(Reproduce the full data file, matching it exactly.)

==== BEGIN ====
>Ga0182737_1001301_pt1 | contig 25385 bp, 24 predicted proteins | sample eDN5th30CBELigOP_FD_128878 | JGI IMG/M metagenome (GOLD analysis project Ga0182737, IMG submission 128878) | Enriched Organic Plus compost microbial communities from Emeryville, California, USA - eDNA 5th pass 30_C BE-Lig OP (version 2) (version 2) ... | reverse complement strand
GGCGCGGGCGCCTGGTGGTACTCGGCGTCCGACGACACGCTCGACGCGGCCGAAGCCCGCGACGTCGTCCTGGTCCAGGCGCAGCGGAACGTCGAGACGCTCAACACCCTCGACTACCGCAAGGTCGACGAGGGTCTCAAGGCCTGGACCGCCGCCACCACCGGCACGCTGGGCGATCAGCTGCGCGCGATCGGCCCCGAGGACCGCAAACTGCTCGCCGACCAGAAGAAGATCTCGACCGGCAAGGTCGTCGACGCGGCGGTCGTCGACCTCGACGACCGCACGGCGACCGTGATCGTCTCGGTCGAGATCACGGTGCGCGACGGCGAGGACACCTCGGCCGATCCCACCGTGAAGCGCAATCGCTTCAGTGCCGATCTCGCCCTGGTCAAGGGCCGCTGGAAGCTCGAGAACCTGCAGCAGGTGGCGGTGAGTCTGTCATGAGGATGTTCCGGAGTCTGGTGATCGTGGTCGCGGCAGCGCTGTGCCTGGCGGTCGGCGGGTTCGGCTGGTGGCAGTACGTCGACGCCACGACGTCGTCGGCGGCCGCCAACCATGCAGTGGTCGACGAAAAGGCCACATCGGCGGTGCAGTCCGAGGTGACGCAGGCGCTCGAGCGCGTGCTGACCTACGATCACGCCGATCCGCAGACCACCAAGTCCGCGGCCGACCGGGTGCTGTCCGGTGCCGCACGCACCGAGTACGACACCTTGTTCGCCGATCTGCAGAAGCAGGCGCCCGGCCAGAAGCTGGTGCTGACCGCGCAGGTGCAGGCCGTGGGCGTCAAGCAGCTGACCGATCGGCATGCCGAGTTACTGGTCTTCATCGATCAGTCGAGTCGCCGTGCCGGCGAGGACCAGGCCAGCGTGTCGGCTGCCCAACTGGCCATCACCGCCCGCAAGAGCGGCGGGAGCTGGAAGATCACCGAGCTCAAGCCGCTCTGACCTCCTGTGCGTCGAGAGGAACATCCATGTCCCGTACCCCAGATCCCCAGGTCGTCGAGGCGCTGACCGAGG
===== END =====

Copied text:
>Ga0182737_1001301_pt1 | contig 25385 bp, 24 predicted proteins | sample eDN5th30CBELigOP_FD_128878 | JGI IMG/M metagenome (GOLD analysis project Ga0182737, IMG submission 128878) | Enriched Organic Plus compost microbial communities from Emeryville, California, USA - eDNA 5th pass 30_C BE-Lig OP (version 2) (version 2) ... | reverse complement strand
GGCGCGGGCGCCTGGTGGTACTCGGCGTCCGACGACACGCTCGACGCGGCCGAAGCCCGCGACGTCGTCCTGGTCCAGGCGCAGCGGAACGTCGAGACGCTCAACACCCTCGACTACCGCAAGGTCGACGAGGGTCTCAAGGCCTGGACCGCCGCCACCACCGGCACGCTGGGCGATCAGCTGCGCGCGATCGGCCCCGAGGACCGCAAACTGCTCGCCGACCAGAAGAAGATCTCGACCGGCAAGGTCGTCGACGCGGCGGTCGTCGACCTCGACGACCGCACGGCGACCGTGATCGTCTCGGTCGAGATCACGGTGCGCGACGGCGAGGACACCTCGGCCGATCCCACCGTGAAGCGCAATCGCTTCAGTGCCGATCTCGCCCTGGTCAAGGGCCGCTGGAAGCTCGAGAACCTGCAGCAGGTGGCGGTGAGTCTGTCATGAGGATGTTCCGGAGTCTGGTGATCGTGGTCGCGGCAGCGCTGTGCCTGGCGGTCGGCGGGTTCGGCTGGTGGCAGTACGTCGACGCCACGACGTCGTCGGCGGCCGCCAACCATGCAGTGGTCGACGAAAAGGCCACATCGGCGGTGCAGTCCGAGGTGACGCAGGCGCTCGAGCGCGTGCTGACCTACGATCACGCCGATCCGCAGACCACCAAGTCCGCGGCCGACCGGGTGCTGTCCGGTGCCGCACGCACCGAGTACGACACCTTGTTCGCCGATCTGCAGAAGCAGGCGCCCGGCCAGAAGCTGGTGCTGACCGCGCAGGTGCAGGCCGTGGGCGTCAAGCAGCTGACCGATCGGCATGCCGAGTTACTGGTCTTCATCGATCAGTCGAGTCGCCGTGCCGGCGAGGACCAGGCCAGCGTGTCGGCTGCCCAACTGGCCATCACCGCCCGCAAGAGCGGCGGGAGCTGGAAGATCACCGAGCTCAAGCCGCTCTGACCTCCTGTGCGTCGAGAGGAACATCCATGTCCCGTACCCCAGATCCCCAGGTCGTCGAGGCGCTGACCGAGG